The Raritan Blog

iX7 Advance Controller: What You Need to Know About “Dual Networking”

Posted on May 30, 2017 by Nicolas Sagnes  |  Comment (0)

The fact of the matter is that there is no "one size fits all" solution to data center management. Very often important decisions are made based on the needs of the end users, the long-term objectives of the facility and more. Previous generation hardware, however, did little to support these needs - often forcing data center managers to adapt to the way their technology had to work instead of the other way around.

The new iX7 Advance Controller, however, changes things significantly with the release of a new Dual Networking feature. This allows users to access and operate their PX intelligent PDU on two simultaneous, separate networks or by VLAN depending on the situation. Dual Networking offers an unprecedented level of flexibility in a wide range of ways, including when giving access to third parties to a given set of PDUs deployed, backing up the networking connectivity for a specific location and much more.

Dual Networking

Utilizing both ports of the iX7 creates 2 different applications:

Dual Network Access:

Equipped with two Ethernet ports, PDUs with iX7 controllers can be accessed on two separate networks. Infrastructure managers, co-location facility staff, or IT administrators can all see the same critical energy and environmental data provided by your PX, even if they’re on different networks or VLANs.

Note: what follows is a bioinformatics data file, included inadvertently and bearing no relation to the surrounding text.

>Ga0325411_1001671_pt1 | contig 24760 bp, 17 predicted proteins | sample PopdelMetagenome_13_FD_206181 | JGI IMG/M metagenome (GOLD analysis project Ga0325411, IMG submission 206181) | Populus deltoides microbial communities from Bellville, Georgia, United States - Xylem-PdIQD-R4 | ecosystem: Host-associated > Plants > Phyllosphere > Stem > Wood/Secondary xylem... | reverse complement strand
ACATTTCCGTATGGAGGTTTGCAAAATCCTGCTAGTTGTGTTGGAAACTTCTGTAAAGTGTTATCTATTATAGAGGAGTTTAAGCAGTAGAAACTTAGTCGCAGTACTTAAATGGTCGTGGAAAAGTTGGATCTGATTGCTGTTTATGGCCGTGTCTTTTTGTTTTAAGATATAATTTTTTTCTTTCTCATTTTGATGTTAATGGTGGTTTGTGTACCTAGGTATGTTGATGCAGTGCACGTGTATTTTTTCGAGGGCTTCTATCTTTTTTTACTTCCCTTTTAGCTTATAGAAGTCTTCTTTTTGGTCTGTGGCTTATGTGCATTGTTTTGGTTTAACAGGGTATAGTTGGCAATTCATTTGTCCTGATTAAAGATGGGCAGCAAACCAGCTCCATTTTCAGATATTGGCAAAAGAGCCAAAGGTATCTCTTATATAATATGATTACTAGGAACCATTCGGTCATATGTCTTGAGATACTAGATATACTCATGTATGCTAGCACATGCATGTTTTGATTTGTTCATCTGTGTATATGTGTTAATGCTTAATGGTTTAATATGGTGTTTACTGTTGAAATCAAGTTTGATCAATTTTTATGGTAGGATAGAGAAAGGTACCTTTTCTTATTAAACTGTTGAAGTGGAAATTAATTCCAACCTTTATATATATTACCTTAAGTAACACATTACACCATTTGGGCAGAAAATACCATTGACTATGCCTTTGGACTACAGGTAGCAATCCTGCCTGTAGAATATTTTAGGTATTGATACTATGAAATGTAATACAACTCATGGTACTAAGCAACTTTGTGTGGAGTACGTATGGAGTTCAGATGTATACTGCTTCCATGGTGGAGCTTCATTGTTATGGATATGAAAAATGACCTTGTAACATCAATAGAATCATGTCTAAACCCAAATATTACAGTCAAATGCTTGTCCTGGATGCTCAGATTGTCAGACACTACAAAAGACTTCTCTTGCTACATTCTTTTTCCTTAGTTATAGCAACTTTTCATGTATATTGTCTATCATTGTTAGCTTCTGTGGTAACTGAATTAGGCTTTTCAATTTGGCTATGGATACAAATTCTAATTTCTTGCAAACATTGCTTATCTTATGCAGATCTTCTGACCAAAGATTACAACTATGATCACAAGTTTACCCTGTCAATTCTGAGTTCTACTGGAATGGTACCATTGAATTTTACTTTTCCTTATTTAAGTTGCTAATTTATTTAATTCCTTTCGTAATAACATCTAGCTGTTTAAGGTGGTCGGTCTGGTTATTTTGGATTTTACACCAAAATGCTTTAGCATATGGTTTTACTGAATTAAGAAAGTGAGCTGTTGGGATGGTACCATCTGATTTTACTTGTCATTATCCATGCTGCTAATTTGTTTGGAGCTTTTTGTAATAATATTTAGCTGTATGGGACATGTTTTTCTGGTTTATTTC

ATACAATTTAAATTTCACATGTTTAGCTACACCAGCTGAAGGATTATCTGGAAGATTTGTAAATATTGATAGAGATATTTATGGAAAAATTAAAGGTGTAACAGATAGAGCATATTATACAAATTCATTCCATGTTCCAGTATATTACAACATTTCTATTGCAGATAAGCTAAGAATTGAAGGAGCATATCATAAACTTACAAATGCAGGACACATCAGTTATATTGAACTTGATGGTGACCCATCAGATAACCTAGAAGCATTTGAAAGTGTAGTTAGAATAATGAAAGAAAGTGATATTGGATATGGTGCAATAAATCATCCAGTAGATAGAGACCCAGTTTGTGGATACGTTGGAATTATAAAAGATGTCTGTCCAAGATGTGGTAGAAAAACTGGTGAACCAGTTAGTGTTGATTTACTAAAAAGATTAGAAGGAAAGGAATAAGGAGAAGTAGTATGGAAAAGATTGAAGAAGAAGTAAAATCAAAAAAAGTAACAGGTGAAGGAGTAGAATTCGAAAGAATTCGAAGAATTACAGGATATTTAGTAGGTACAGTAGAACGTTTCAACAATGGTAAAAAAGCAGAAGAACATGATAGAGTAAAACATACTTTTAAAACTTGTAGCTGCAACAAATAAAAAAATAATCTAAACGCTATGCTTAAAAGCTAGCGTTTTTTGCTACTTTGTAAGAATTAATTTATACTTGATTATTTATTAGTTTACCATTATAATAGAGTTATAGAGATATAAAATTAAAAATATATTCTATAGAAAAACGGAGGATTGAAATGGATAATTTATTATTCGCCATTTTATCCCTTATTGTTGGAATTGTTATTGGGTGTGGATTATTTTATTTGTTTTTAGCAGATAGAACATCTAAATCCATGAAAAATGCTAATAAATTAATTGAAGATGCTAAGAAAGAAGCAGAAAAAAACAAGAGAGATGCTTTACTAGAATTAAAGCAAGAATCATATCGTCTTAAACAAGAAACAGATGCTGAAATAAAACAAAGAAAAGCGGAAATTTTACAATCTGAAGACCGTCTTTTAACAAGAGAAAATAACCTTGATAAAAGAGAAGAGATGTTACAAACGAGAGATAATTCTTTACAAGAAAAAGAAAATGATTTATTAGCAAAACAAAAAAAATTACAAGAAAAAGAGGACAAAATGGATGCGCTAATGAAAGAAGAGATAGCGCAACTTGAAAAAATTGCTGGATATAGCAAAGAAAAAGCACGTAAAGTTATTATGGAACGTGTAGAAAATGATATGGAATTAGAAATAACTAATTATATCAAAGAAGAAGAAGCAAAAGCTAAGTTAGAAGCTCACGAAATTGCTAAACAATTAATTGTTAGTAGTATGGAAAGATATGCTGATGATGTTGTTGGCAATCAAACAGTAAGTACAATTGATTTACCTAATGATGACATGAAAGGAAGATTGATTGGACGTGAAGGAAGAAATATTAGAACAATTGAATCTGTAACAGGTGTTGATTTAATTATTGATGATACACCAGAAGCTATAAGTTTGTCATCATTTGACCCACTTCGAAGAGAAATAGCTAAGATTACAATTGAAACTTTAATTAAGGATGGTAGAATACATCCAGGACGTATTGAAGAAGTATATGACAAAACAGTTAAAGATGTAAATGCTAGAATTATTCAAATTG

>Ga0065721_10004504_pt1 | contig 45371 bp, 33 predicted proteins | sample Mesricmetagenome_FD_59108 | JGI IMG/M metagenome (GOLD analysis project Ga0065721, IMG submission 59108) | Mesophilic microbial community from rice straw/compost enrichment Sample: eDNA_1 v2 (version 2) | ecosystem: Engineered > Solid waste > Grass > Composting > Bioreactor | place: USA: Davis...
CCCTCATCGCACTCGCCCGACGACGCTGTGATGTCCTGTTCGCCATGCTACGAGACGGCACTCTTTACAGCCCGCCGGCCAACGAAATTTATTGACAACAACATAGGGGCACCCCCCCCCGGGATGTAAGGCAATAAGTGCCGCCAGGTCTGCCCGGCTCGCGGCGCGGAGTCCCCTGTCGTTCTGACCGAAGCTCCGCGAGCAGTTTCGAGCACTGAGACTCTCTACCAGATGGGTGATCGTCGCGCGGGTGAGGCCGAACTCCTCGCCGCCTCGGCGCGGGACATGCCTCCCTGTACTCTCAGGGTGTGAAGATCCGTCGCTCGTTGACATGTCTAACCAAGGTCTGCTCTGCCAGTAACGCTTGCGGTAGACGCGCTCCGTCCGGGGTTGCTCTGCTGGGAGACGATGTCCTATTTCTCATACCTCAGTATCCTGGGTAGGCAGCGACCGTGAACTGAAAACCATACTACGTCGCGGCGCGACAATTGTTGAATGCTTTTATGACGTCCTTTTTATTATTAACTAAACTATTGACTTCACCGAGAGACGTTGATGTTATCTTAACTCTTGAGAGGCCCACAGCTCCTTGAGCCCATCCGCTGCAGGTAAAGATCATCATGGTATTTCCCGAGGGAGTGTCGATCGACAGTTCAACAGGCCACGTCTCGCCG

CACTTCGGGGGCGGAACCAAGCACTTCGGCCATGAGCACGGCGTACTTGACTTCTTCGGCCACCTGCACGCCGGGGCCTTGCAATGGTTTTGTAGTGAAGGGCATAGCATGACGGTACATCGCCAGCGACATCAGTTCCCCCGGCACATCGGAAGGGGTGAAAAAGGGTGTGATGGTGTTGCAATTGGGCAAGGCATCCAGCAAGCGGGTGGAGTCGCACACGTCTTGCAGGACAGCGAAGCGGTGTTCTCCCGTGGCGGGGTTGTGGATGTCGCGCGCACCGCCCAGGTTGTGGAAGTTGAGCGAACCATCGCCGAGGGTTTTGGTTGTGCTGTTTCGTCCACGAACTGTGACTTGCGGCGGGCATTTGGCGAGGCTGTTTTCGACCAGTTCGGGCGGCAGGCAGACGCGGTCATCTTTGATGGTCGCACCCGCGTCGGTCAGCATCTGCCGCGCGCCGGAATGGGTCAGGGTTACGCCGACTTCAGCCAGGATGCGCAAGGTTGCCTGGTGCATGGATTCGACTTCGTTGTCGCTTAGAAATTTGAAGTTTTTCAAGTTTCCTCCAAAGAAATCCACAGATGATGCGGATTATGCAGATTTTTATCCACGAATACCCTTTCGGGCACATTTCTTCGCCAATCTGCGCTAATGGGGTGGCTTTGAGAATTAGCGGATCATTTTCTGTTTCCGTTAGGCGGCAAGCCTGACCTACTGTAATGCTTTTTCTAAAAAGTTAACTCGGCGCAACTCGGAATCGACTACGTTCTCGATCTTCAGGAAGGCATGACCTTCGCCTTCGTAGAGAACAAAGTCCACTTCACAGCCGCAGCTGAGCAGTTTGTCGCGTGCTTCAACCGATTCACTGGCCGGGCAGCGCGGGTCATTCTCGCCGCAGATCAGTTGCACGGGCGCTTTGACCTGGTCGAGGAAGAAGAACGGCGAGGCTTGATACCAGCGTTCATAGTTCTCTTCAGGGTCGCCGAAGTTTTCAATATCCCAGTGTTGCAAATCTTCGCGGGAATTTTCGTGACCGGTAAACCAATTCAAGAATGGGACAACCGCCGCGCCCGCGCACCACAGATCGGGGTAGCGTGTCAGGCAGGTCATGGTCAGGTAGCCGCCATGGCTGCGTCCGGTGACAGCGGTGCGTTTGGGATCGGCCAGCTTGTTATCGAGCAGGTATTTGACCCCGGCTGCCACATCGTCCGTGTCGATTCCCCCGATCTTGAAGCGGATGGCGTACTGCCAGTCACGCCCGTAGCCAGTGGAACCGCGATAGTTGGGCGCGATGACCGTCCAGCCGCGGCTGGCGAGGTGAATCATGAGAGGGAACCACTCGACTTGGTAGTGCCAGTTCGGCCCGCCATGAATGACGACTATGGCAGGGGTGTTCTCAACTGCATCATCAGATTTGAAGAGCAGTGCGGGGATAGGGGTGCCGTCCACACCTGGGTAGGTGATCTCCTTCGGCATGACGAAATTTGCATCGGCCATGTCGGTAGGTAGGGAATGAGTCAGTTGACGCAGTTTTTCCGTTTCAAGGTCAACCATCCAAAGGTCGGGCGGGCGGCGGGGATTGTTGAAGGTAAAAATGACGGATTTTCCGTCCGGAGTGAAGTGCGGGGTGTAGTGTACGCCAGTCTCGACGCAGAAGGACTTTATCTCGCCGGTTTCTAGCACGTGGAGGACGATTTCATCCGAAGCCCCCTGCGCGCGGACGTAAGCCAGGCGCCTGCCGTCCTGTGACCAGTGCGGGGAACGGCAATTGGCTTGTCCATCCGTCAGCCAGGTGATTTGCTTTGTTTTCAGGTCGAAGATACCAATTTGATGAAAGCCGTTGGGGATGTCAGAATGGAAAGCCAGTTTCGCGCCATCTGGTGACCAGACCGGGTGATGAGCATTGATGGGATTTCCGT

Extended Cascading:

Using the Ethernet port on iX7 controllers or USB ports, PDUs can be easily cascaded to mix and match connections and save money on IP drops, Ethernet ports, and patch ports.

Why is Dual Networking Important?

Also referred to as Dual Network Access, the Dual Networking feature on the iX7 Advance Controller is especially useful in situations where colocation deployment is a requirement. In this scenario, users can give access of their PDUs over to colocation providers WITHOUT giving them access to their Local Area Network at the same time. Essentially, both the tenant and the landlord have access to the PDU, just on separate networks.

This also allows for permissions like "view only" to be enabled, allowing people to define exactly what people can and cannot do with this access.

Extended Cascading is also a second, mutually exclusive application of the Dual Networking feature. In this scenario, users can mix and match between Ethernet and USB Cascading, giving them a deeper level of options into the Raritan appliances they choose to incorporate into a PX intelligent PDU Daisy Chain. Extended Cascading can be easily deployed using existing "port forwarding" or "bridging" options depending on the criteria that matters most to the business application, like user needs and IP address visibility.

More Flexibility / More Deployment Options
More Security = Access from two separate networks

Dual Networking Applications